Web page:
Thursday, October 4, 2012

Setting; Real or Fictional

Do you write using real settings, or do you create fictional ones? Do you think writing one or the other is easier?

I was helping a friend proof her novel, and came across two different spellings for the town her MC was in. I went online to find the correct spelling and was surprised to learn that the place didn’t exist. She said she did not want to use a real town because she didn’t want readers to say “that doesn’t exist in our town” and such. I laughed, because I had been spending countless hours researching the accuracy of my chosen town. For a moment I considered chucking my approach, but after 30 seconds decided I couldn’t do it. I am too… well, I can’t. I need accuracy and precise details.

Yet, I write Sci-Fi, and it’s hard to be accurate when your setting doesn’t exist. This brings a whole new set of rules into play, because you want the reader to be able to relate to the settings. Another issue I encountered was in borrowing fictional technology. I wanted to create my world, not copy-paste someone else’s into my writing, so you can imagine how thrilled I was when I came across a magazine that paralleled the technology found in sci-fi vs. that found in our reality. I was thrilled to find out that scientists had actually made a “transporter” of sorts, moving a molecule from one point to another, so I had no qualms using it. As for the technology that I had used or created, I wanted to be able to explain it in a way that was credible to my readers. Sometimes, this meant using diagrams, sketches and charts to go with bits of our existing technology, but the result was great.

We are fortunate today, to have endless information at the tips of our fingers, and yet there are authors who cannot be bothered (or so it seems) to be accurate in what they write. It’s not easy to write about a country you’ve never visited, let alone an era, but if you give it a little time and effort, you won’t regret the results. Of course there’s the added bonus that in the end, you will have learned a lot.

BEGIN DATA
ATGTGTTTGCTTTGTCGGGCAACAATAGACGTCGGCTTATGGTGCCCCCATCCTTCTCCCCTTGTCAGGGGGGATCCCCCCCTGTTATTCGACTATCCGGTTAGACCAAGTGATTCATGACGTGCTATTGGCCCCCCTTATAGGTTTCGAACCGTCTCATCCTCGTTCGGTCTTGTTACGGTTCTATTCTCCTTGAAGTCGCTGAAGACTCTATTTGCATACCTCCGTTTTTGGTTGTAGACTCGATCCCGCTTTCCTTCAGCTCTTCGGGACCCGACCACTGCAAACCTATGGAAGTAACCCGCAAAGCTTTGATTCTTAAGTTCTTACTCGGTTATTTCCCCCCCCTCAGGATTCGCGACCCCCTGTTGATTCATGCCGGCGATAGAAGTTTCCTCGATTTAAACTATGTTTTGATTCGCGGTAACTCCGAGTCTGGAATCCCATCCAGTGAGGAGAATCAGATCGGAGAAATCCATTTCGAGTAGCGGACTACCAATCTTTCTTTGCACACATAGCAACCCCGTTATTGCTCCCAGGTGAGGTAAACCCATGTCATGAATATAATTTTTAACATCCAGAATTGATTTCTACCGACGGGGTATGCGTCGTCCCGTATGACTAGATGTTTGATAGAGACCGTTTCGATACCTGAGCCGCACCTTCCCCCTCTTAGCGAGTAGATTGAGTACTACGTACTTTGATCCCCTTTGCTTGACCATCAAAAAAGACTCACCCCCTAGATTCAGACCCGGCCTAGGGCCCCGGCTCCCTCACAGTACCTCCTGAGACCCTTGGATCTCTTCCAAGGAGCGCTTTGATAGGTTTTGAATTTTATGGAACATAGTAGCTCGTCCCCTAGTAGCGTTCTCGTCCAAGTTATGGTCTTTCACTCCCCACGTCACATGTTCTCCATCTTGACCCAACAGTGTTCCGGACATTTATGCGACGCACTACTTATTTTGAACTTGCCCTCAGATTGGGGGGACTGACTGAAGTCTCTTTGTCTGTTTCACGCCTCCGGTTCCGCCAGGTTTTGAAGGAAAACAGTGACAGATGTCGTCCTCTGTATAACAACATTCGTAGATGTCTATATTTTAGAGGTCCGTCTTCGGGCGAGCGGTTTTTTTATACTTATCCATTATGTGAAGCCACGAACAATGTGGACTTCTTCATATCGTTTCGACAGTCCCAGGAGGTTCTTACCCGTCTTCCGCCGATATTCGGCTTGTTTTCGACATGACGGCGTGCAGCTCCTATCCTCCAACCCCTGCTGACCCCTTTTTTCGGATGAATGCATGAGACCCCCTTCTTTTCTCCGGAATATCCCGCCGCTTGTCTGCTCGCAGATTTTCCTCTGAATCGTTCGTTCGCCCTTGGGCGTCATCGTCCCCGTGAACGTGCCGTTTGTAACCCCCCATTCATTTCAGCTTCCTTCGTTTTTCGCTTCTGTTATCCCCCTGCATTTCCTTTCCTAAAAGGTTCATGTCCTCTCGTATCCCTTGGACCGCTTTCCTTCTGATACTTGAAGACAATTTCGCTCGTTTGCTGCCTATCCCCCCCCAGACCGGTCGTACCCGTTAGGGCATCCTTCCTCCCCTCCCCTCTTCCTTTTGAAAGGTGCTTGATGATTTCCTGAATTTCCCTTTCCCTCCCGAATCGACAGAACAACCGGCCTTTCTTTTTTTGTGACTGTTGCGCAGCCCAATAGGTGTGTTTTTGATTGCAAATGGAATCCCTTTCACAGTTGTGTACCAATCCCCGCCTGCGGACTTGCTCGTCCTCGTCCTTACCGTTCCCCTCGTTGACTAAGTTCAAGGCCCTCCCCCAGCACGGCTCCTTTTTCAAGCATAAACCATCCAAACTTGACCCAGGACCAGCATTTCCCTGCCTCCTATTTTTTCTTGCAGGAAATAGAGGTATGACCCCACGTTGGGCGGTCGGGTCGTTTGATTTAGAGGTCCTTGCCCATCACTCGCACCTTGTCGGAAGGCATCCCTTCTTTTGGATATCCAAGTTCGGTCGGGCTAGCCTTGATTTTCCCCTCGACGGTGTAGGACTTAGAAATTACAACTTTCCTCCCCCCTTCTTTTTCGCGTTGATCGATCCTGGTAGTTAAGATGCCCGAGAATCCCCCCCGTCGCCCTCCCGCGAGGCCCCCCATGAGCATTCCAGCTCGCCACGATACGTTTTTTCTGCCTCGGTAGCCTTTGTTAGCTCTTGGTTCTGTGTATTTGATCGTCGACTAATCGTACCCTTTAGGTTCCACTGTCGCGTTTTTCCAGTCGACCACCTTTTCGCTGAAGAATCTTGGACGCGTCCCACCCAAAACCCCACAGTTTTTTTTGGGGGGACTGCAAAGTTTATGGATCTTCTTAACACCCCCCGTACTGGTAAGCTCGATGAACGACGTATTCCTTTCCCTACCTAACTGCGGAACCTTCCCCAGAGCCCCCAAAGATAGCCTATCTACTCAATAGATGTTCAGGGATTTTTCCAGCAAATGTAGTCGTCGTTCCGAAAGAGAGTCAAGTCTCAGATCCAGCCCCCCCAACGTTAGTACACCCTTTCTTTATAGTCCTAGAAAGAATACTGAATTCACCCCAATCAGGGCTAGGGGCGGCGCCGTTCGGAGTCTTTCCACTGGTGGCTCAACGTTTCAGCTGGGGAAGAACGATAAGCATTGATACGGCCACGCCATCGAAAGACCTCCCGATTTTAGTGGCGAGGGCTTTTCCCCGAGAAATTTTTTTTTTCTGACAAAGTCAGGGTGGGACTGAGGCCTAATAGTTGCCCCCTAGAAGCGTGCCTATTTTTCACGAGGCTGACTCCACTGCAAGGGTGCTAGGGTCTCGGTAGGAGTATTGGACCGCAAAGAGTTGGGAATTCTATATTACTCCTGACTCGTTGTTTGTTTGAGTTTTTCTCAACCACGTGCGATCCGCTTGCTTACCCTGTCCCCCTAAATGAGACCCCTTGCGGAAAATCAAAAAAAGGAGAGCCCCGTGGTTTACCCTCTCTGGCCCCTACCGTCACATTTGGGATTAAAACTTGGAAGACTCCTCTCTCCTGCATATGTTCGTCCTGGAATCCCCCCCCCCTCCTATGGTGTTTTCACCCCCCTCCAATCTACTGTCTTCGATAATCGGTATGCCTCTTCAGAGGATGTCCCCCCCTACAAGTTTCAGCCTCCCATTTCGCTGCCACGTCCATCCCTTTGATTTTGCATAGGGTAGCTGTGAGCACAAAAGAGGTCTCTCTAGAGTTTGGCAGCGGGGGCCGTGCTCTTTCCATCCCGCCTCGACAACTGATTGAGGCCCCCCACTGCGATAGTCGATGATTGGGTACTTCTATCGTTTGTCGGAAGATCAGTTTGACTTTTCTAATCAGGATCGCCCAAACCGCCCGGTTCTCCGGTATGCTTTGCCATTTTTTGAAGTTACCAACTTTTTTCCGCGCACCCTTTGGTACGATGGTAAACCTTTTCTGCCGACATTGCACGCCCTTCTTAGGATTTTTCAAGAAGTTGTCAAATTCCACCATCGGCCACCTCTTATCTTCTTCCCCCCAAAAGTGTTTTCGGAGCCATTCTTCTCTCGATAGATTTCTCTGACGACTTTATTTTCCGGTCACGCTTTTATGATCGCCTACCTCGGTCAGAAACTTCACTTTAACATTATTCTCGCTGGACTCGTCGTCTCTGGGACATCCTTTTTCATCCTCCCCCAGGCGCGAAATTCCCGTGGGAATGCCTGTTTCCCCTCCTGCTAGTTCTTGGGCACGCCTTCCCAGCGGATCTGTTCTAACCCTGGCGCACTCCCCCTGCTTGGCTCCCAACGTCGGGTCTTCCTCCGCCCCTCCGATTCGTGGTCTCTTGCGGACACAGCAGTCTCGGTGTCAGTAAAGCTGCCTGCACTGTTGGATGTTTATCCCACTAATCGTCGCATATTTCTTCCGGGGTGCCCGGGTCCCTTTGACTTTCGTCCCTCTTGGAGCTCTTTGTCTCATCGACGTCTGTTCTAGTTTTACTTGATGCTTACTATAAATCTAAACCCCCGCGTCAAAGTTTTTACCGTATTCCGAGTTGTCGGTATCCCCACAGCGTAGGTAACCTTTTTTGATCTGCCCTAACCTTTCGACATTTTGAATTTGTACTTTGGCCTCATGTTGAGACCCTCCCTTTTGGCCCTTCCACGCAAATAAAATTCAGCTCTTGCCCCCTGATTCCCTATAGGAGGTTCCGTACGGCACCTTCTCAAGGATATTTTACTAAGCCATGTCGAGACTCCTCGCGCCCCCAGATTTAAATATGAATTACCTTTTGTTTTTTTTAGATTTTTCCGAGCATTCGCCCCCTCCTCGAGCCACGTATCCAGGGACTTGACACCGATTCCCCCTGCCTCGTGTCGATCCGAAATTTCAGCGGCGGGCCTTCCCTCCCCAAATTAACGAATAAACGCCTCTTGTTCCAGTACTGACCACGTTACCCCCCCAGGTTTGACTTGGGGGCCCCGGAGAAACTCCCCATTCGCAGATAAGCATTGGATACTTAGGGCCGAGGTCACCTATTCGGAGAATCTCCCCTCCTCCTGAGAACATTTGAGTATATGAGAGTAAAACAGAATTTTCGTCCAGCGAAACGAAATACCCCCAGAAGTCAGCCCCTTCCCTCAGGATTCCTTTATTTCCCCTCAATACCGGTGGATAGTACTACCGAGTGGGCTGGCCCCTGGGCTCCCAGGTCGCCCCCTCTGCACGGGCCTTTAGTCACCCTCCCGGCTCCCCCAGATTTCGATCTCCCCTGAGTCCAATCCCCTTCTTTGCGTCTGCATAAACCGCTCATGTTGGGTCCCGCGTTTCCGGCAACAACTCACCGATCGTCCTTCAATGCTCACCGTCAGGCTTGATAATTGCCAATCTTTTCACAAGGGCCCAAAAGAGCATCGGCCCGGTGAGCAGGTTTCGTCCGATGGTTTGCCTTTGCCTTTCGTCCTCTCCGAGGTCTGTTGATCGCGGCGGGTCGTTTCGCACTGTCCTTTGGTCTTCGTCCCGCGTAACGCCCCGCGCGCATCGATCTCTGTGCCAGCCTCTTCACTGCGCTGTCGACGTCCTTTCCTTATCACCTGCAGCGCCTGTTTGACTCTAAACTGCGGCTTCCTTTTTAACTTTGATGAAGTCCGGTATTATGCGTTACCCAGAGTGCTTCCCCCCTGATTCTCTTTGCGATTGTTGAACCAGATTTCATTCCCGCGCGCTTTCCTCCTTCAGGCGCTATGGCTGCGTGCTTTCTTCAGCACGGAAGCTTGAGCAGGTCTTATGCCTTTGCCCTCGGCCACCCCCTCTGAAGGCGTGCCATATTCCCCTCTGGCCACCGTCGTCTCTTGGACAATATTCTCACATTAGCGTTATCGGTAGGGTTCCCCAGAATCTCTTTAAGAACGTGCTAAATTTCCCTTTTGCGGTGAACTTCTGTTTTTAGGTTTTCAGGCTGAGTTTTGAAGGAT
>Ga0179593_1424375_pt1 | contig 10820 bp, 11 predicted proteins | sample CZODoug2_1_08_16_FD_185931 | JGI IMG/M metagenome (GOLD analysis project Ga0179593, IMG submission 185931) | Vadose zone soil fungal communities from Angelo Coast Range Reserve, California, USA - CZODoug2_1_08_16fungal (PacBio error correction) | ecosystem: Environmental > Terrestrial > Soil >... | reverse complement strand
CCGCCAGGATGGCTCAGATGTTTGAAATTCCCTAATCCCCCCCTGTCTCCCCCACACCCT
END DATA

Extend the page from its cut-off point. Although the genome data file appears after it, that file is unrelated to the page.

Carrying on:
I just finished reading a book where the author went out on ride-alongs with the fire department, and interviewed the firefighters to be able to accurately portray both setting and characters. Hats off, she did a great job.

So, how do you do it? Which setting do you prefer? Come on, let us know.


  1. I write a cruise ship mystery series which uses real settings and a science fiction/fantasy series which is imaginary. However, I imagine real places I've seen in the sci-fi and "twist" them to fit my imaginary world. I just took a cruise to Alaska for the next mystery--such a chore to research. I took lots of pix and video so I can be accurate in my descriptions.

  2. Wait. But there's no problem with your friend making up a town. I mean just because a place isn't accurate doesn't mean it can be real in a reader's mine. Lots of sci-fi book places are made up like The Maze Runner. It's not a town or really any place we can go to but in our mind. Although it's nice when an author does do their research about a certain town or new invention. Interesting post.
    She’s Got Books on Her Mind

  3. I use an imaginary place every time. Same reason as your friend. But my places are lightly based on real locations to keep me grounded. :-)